Workers at new railway on strike

China Road and Bridge Corporation workers sit in a field at Syokimau in Machakos County on April 8, 2015 after they went on strike. PHOTO | EVANS HABIL | NATION MEDIA GROUP

What you need to know:

  • Drivers, masons, plumbers, and unskilled workers stopped work and sat in a field at Syokimau in Machakos County as Administration Police officers watched from a distance.
  • A company official at the site played down the complaints, saying he did not understand why the workers had gone on strike since “every time they have issues they go to the HR office where the matter is resolved.”
  • A woman, only identified as Madam Zhang, who is said to be the camp human resources manager, could not be reached for comment.

Workers constructing the railway on Wednesday went on strike over claims of poor pay and ill-treatment by their Chinese bosses.

Drivers, masons, plumbers, and unskilled workers stopped work and sat in a field at Syokimau in Machakos County as Administration Police officers watched from a distance.

The workers claimed the China Road and Bridge Corporation had not fulfilled a promise to improve working conditions.

“We are protesting against underpayment, poor working conditions and mistreatment by the Chinese,” said Mr Isaiah Mathenge, amid cheers from colleagues in blue jackets and trousers embroidered in Mandarin with the company’s insignia.

TAKE HOME PEANUTS

He said the workers had been doing their jobs without protective clothing and the uniform was only issued on Tuesday.

In addition, Mr Mathenge said the workers “take home peanuts”, and cited the case of a laboratory technician who earns Sh58 an hour.

Mr Francis Gichoni, a building technician, claimed the company did not value academic qualifications.

He said he is occasionally summoned to dig trenches and offload trucks yet he is a qualified technician.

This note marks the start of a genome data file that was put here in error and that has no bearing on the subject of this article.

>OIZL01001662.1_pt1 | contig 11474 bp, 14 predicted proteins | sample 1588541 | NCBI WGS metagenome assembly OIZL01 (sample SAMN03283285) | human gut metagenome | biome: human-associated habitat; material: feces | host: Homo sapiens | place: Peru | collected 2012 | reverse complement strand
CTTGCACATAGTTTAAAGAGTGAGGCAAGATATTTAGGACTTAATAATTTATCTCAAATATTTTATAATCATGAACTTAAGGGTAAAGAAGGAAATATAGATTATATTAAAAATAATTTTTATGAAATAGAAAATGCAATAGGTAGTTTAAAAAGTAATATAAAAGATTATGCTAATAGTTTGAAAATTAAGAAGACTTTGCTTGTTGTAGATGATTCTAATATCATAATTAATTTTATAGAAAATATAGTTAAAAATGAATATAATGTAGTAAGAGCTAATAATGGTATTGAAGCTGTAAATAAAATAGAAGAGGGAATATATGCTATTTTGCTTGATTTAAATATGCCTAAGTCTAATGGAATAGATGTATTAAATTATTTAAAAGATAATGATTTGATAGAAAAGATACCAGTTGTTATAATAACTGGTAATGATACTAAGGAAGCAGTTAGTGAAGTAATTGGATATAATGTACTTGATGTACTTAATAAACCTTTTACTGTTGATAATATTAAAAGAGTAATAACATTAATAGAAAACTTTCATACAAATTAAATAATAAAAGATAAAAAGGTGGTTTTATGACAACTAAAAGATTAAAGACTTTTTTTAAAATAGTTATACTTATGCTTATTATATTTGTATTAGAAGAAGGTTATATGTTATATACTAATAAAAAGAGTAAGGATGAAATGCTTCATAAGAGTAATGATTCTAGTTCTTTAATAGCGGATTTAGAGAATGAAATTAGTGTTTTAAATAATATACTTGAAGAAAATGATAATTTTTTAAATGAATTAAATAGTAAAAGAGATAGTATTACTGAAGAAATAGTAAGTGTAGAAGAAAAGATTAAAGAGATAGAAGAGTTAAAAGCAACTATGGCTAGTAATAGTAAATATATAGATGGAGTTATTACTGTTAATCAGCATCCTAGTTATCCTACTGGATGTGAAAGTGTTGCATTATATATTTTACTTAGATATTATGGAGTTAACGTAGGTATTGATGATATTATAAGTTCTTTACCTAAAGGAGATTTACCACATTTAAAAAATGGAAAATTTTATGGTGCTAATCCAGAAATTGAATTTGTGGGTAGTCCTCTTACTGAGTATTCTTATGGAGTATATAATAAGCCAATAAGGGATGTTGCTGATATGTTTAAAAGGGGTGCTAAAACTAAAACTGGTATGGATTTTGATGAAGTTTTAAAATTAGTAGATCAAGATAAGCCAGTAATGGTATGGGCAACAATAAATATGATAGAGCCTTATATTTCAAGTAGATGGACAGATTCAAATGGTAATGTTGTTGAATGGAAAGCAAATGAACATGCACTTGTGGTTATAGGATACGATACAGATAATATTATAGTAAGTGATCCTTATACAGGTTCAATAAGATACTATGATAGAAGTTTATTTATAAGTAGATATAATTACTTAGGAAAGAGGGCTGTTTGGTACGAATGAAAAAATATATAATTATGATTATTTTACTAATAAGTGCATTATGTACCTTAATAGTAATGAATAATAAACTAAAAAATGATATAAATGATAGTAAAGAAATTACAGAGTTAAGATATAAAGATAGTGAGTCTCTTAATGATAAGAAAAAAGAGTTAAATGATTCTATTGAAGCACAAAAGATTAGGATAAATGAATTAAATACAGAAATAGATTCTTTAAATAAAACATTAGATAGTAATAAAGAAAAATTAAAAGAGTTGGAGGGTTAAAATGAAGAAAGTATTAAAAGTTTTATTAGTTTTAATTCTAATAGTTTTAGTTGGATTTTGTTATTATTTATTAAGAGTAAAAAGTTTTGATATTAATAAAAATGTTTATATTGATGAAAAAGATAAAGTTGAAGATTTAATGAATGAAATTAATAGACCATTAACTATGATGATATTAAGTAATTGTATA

A company official at the site played down the complaints, saying he did not understand why the workers had gone on strike since “every time they have issues they go to the HR office where the matter is resolved.”

He claimed the firm “pays well compared to other Kenyan companies” and this explained why people kept looking for jobs with them.

He also said it was natural for masons and technicians to be enlisted once in a while to move blocks.

COULD NOT BE REACHED

A woman, only identified as Madam Zhang, who is said to be the camp human resources manager, could not be reached for comment.

Although they are unionisable, the workers said they did not join a union imposed on them because they did not trust it.

Mr Mathenge hinted at possible collusion between the union and the company to oppress them.

The workers vowed not to resume work until the company addressed all their grievances.

In a statement, the company said it complied with local labour laws.

“The rates that we use to pay salaries are among the highest in the industry. Our salaries are over and above the minimum pay and also above the industry standards,” read the statement signed by a Mr Edward Macharia.

In addition, the company gives employees “additional perks that include house allowance, overtime allowance and daily shuttle services to and from work,” the statement said.

It said the company offered personal protection equipment for workers. The statement, however, did not specify what action the company would take to end the strike.

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